When Did The Us Join The Vietnam War VIETNAM – A War Lost and Won

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VIETNAM – A War Lost and Won

‘Vietnam – A War Lost and Won’ by Nigel Cawthorne was first published in 2003 by Arcturus Publishing Ltd, UK. Nigel Cawthorne, born in Chicago, United States, is an American-born British writer and non-fiction writer and editor.

The book includes an introduction to what started the worst wars in American war history. It consists of ten chapters followed by an epilogue, bibliography and index. Offered in paperback with high-quality recycled content, this book is highly recommended for those who missed out on the Vietnam War because it provides vivid, clear, and accurate statistics of what went wrong in a war that left a lasting black mark on American power. and military superiority.

The cover of this highly-informative book features a watermarked image of a soldier in full army gear in the background, and what appears to be a typical Vietnamese rice field with the help of a US military helicopter overhead. Rambo, Platoon and Missing in Action are reminiscent of frequent Hollywood movies.

It also provides maps of Vietnam showing the disputed areas – North and South, two regions that were constantly in contention throughout the war. Another map will help readers of the Tet Offensive, which took place between January and February 1968. Not only this, the book showcases high-quality real-life photos, photos taken in actual combat, various US military assets, individuals. Which later decided the war and other chronological evidence in what would be the only war in which the Americans lost.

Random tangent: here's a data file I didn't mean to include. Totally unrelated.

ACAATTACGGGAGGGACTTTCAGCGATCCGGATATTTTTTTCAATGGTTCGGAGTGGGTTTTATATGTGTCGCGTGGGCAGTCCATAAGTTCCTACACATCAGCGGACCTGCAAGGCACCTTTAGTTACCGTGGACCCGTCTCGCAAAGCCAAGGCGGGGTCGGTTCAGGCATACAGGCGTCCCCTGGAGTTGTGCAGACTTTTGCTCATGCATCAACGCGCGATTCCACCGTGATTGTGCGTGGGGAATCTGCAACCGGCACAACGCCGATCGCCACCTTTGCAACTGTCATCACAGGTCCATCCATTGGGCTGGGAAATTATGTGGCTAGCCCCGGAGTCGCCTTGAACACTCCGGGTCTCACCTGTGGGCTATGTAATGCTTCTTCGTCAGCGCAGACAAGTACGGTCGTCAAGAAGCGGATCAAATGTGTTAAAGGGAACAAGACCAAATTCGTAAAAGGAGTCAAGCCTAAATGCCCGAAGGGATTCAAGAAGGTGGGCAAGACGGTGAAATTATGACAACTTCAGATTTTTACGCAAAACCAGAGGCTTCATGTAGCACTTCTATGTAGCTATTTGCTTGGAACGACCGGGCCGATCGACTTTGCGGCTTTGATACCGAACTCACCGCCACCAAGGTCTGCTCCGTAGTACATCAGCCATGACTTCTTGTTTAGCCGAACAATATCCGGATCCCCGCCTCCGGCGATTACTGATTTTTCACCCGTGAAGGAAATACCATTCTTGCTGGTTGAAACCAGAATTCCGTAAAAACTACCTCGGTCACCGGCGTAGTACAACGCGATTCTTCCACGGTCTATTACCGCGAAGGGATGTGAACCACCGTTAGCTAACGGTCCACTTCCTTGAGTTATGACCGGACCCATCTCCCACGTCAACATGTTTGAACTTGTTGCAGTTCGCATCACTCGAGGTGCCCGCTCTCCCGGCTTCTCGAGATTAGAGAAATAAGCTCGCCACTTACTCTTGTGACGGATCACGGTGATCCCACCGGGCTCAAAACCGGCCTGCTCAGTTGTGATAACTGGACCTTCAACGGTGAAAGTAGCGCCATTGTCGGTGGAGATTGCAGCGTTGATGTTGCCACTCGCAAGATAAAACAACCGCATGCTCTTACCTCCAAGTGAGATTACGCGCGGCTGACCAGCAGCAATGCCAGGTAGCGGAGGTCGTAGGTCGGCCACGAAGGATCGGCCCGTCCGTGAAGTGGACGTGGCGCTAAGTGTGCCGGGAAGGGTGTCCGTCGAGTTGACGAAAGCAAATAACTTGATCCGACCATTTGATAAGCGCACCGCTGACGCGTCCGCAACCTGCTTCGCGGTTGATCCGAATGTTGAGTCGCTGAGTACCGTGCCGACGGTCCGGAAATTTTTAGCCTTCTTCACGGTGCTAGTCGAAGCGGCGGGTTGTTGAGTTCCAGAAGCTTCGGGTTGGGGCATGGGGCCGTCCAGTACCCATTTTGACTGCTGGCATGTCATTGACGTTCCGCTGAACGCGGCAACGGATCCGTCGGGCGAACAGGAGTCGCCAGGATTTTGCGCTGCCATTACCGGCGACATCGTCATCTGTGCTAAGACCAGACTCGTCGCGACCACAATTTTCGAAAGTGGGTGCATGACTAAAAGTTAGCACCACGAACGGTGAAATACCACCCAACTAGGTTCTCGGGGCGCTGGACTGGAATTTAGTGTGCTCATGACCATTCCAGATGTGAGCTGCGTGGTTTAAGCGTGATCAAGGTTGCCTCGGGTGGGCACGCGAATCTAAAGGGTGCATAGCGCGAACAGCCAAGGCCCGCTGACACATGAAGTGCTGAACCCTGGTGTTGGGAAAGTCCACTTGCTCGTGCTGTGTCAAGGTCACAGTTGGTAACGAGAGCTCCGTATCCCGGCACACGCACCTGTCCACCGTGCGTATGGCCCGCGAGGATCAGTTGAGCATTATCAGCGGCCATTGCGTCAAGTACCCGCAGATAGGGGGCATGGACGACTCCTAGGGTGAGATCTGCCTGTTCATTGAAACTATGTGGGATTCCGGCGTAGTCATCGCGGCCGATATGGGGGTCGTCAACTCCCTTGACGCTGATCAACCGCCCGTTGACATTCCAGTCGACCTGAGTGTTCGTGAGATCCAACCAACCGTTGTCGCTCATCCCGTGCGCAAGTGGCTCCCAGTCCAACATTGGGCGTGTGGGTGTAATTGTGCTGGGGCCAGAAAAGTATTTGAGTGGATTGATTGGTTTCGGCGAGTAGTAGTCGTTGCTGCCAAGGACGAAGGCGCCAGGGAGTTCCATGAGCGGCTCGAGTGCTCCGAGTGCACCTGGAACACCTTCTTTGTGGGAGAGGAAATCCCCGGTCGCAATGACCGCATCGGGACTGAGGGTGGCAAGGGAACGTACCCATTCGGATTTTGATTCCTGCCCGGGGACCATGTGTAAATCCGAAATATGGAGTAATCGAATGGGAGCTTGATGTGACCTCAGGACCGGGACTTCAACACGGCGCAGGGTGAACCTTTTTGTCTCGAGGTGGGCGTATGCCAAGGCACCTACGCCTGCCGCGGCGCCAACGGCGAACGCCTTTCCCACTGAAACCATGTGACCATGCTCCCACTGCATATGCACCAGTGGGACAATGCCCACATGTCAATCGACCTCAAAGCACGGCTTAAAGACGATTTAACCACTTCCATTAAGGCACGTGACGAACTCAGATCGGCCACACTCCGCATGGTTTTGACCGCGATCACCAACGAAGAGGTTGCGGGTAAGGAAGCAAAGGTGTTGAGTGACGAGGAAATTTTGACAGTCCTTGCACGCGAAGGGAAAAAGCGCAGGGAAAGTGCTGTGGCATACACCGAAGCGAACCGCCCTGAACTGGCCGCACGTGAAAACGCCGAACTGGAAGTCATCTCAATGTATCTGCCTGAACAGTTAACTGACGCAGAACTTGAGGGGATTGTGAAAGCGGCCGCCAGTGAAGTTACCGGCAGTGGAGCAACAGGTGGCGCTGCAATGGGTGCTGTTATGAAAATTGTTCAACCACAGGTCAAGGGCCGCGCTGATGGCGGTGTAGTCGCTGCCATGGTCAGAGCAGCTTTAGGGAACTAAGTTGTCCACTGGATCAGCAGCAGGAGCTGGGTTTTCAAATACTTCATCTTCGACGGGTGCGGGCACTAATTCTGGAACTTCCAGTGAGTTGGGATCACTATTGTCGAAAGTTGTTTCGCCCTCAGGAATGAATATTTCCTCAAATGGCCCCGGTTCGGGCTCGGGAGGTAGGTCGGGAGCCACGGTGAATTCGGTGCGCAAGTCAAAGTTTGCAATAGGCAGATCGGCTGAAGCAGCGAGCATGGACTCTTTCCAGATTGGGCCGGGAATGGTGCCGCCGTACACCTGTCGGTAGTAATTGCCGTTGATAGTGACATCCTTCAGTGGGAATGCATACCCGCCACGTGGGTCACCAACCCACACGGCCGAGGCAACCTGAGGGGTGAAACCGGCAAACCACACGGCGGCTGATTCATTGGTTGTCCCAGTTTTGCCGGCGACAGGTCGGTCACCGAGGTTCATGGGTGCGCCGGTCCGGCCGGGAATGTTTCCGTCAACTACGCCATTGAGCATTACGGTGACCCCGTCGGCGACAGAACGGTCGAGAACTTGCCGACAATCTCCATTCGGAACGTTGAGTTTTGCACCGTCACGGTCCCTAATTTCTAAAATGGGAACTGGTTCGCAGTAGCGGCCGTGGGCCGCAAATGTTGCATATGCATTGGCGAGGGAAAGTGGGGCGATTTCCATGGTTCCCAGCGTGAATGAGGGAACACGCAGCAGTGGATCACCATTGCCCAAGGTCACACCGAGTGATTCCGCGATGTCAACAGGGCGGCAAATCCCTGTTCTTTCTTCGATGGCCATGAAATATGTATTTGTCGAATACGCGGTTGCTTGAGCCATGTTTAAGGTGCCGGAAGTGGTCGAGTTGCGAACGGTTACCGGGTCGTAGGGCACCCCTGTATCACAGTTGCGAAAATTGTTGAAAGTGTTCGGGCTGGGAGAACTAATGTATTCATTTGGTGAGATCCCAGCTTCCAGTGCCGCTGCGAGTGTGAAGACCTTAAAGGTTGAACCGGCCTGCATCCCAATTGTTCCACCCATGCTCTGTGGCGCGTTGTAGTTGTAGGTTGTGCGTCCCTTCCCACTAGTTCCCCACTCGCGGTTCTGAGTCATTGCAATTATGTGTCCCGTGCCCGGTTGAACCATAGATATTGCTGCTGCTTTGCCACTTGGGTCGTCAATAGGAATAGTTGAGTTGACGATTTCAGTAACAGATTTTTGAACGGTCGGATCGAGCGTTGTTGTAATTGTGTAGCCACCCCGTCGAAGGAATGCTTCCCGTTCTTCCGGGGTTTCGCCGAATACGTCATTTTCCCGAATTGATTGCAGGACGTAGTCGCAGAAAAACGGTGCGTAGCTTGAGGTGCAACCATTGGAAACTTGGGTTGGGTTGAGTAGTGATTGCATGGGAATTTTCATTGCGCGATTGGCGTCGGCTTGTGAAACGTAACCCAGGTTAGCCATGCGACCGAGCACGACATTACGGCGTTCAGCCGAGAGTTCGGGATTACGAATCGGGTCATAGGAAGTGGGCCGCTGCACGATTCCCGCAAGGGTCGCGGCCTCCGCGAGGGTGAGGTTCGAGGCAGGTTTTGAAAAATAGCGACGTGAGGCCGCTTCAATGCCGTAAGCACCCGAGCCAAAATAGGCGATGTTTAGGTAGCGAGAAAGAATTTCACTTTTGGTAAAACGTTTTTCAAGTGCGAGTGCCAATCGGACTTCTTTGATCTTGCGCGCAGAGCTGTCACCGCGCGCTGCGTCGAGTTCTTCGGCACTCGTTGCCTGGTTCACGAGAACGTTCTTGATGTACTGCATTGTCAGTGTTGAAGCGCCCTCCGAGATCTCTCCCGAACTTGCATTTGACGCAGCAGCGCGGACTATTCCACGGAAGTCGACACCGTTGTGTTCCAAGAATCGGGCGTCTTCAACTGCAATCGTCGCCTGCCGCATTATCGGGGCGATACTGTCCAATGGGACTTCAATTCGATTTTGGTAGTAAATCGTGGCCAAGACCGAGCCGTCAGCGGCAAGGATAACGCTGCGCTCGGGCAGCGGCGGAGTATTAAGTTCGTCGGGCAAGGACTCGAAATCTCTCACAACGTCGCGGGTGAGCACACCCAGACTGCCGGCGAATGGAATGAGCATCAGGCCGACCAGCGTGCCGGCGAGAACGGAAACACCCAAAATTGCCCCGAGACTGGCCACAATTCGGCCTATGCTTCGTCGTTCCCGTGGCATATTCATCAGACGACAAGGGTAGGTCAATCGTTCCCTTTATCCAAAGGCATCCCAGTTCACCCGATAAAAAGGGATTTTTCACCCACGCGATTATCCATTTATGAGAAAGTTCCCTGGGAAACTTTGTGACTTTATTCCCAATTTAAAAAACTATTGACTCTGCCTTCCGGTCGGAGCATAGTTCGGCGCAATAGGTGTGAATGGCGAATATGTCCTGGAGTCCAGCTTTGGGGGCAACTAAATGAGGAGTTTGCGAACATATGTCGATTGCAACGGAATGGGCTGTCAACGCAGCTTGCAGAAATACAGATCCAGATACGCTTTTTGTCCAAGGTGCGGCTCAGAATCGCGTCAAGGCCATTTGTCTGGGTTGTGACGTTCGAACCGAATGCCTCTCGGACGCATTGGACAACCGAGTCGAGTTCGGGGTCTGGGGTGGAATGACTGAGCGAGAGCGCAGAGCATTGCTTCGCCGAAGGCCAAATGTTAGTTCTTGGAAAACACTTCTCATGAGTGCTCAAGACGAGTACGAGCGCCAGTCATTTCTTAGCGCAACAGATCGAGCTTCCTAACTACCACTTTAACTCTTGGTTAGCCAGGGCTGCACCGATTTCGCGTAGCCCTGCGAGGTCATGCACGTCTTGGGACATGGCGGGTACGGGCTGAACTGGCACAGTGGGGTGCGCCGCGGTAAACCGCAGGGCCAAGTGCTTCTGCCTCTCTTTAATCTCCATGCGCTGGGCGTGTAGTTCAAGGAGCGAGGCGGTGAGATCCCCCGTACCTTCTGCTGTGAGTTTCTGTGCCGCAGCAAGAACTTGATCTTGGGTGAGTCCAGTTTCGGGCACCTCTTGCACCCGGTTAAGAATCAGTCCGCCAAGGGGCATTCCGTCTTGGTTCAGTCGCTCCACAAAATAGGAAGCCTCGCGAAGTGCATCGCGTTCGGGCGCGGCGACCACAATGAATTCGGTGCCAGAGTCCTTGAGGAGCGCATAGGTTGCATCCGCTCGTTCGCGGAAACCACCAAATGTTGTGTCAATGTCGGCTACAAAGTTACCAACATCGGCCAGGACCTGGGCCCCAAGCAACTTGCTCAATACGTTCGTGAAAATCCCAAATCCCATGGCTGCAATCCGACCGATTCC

Written in simple yet precise language, this book provides a wealth of numerical evidence and will leave readers with a tremendous shock and awe. The statistical records revealed in this book will inform us that 46,370 US soldiers were killed while more than 10,000 died of non-battle related causes and more than 100,000 were wounded. The US government spent a whopping USD 145 billion, a colossal sum at the time, on the useless war that began in 1965 and ended in 1975, two years after the Paris Peace Accords.

The U.S. lost 4,865 helicopters, each costing about a quarter of a million dollars, and eight million tons of bombs were dropped in Vietnam, Laos, and Cambodia, far surpassing the amount dropped in the entire Second World War (WW II). Proud of American supremacy, the B52 dropped USD200,000 worth of bombs through its bomb-bay doors on each mission. Readers will also be introduced to other US Army assets, from the US UH 13 helicopter, the US Strike Patrol Boat (STAB), the M60 machine gun, the B52 bomber, to the US Phantom jets used in Operation Rolling Thunder. is mentioned consistently throughout the book.